As seen over at Let the Words Flow:
Think of your favorite book. Think of the characters; what do you love about them? What do you see them doing?
More importantly, where are they?
Today I’d like to talk about the importance of Setting, and how it impacts both your writing life and your future readers.
Let’s switch gears a little bit and talk about Harry Potter. I assume most of you out there are fans. What do you think has led to the prominence of Harry Potter fan fiction on Fanfiction.net? Is it the characters? Is it the widespread popularity? I propose to you that what makes Harry Potter so popular is its setting.
If you’ve read one of the Harry Potter books, then you know what Hogwarts looks like. In your mind you know exactly where the Gryffindor common room is, what the doors to the dining hall look like, which direction Dumbledore’s office is facing, etc. You might not be able to draw a functional map of it, and your ideas of where everything is might not match J.K. Rowling’s ideas at all, but the point is that you have a very vivid mental picture of Harry Potter’s primary setting, and in your imaginings during History class or a work meeting you could follow all the characters up and down stairs, across courtyards, through fields, etc., making up new stories and events for them.
The Setting is the playground of the book. If you have a clear idea of your setting, and fully understand the different elements in it, then you could take your book in any direction you wanted. You might go off in several direction before you actually decide on one, all because it’s so easy to think up new scenarios for your characters.
In the Antebellum series, I have very clear, very vivid ideas about the homes and cities of my characters. It’s not hard at all to go there in my mind and hang out with my characters, watching them go about their daily lives. I could lead them into any situation I wanted, and I know exactly where they would stand and what objects would be around them. It’s like a computer game, but for your mind.
I feel very confidently that you can move about the rooms of your favorite books with the same amount of ease. I am also sure that you, like me, run into serious problems when you can’t envision exactly where your characters are.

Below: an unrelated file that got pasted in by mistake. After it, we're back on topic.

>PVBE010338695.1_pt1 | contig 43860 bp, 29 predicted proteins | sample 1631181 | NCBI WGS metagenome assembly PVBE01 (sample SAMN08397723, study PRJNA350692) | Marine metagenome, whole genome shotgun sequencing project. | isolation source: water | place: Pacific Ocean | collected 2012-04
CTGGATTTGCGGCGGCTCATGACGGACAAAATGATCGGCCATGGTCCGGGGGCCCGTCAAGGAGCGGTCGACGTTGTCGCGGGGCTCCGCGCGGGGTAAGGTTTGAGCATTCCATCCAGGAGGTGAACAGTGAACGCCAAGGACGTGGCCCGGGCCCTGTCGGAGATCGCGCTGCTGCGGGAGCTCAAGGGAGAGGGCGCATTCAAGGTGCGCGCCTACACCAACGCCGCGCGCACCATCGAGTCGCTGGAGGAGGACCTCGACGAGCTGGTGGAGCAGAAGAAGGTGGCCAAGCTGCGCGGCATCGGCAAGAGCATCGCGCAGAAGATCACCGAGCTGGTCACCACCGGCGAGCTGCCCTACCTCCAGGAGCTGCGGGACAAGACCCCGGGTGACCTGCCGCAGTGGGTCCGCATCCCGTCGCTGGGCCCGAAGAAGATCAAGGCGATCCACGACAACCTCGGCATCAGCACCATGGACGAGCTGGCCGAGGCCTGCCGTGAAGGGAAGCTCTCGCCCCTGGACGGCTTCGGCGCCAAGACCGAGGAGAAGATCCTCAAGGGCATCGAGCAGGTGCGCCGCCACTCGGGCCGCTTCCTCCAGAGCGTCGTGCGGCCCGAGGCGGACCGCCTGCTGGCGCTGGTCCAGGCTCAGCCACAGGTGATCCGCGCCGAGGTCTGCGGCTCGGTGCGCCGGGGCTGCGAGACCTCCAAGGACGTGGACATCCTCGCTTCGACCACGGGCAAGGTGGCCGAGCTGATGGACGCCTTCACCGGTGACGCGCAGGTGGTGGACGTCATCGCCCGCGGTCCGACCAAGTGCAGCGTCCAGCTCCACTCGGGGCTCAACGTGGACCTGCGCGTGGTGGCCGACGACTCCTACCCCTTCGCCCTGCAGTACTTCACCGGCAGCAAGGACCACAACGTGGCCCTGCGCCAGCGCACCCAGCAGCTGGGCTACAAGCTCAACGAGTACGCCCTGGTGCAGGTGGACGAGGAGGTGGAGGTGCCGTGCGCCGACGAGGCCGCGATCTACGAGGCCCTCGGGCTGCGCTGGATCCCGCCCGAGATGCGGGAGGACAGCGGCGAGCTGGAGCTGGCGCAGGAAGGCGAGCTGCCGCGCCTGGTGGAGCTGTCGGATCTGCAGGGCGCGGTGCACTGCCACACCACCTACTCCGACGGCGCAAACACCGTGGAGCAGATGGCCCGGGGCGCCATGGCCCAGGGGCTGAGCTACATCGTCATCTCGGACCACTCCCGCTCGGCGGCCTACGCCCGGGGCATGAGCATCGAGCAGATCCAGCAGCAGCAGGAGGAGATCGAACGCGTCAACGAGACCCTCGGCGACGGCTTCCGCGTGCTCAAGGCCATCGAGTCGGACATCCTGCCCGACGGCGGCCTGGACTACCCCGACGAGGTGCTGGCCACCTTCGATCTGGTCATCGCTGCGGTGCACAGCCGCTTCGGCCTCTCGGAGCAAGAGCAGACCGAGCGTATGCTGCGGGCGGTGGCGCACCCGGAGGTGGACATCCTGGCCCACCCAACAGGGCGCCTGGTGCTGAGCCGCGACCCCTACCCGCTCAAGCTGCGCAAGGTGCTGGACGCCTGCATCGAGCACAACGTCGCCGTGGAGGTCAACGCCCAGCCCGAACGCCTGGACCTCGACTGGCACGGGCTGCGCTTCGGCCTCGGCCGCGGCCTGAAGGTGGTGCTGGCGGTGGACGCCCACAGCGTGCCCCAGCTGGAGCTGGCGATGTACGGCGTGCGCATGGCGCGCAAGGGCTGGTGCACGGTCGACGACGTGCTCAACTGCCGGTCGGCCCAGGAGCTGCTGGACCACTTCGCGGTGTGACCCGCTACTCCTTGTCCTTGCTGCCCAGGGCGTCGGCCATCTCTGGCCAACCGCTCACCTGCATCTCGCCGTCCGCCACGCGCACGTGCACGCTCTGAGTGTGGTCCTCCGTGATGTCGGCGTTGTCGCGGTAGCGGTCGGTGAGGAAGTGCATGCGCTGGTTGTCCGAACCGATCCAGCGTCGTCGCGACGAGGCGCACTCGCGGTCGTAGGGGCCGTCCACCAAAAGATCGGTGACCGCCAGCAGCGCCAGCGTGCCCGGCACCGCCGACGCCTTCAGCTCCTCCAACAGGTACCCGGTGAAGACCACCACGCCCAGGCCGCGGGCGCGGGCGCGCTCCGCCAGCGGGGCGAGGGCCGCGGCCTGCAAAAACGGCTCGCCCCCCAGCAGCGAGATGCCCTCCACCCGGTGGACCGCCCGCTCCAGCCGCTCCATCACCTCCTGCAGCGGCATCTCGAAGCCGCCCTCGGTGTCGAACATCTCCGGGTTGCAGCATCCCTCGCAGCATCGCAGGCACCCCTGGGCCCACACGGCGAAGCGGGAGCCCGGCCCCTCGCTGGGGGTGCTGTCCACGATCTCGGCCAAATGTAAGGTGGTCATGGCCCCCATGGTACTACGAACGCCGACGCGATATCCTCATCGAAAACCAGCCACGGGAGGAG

The realization of the importance of setting came to me very recently as I was working on what I hope will become my newest novel. It involves time travel, and primarily five settings: two houses, an apartment, and two towns. My problem is that I have no idea what any of these places look like. It’s not a matter of research, it’s a matter of orienting myself to their world. What direction do these houses face? When you come through the front door, are you greeted with a staircase, a kitchen, or a reception area? What floor is the apartment on? Is it near a library, a supermarket, or the ghetto, or all three?
Until I figure out the world through my characters’ eyes, I cannot connect with them. I feel lost when I write them; it’s the same feeling as when you take your already-well-known characters and move them into a new setting. You’ll notice it with books sometimes; for just a scene the author will move their characters into a setting completely different than those we visit in the rest of the novel. If the author doesn’t have a clear idea of what that setting looks like, it comes across in their writing, and one of my senses goes dark. I can’t see what the characters are doing anymore. I can hear them, yes, and feel what they’re touching, but my sight is gone until they return to areas I’m more familiar with.
Even though I signed up for NaNoWriMo last month, as soon as I realized my setting predicament I stopped working on the story. I refuse to go back to my novel until I know exactly how to move about the rooms and worlds of my characters. Otherwise I’ll just be stuck in the same spot, flailing around in the dark, offering description and movement but no insight. I can’t make my plot develop if I don’t know what direction my characters are heading next.
Realizing the importance of setting explained for me why some earlier attempts at novels never went anywhere; I had one room, or one piece of scenery, cast out into the void like an island.
How do you pick a setting? Some stories you work on might not come with their settings magically imprinted into your head. Sometimes you might have to work at it, and in that case, I find it helpful to have something to base your setting off of. I recommend the following sources for finding settings: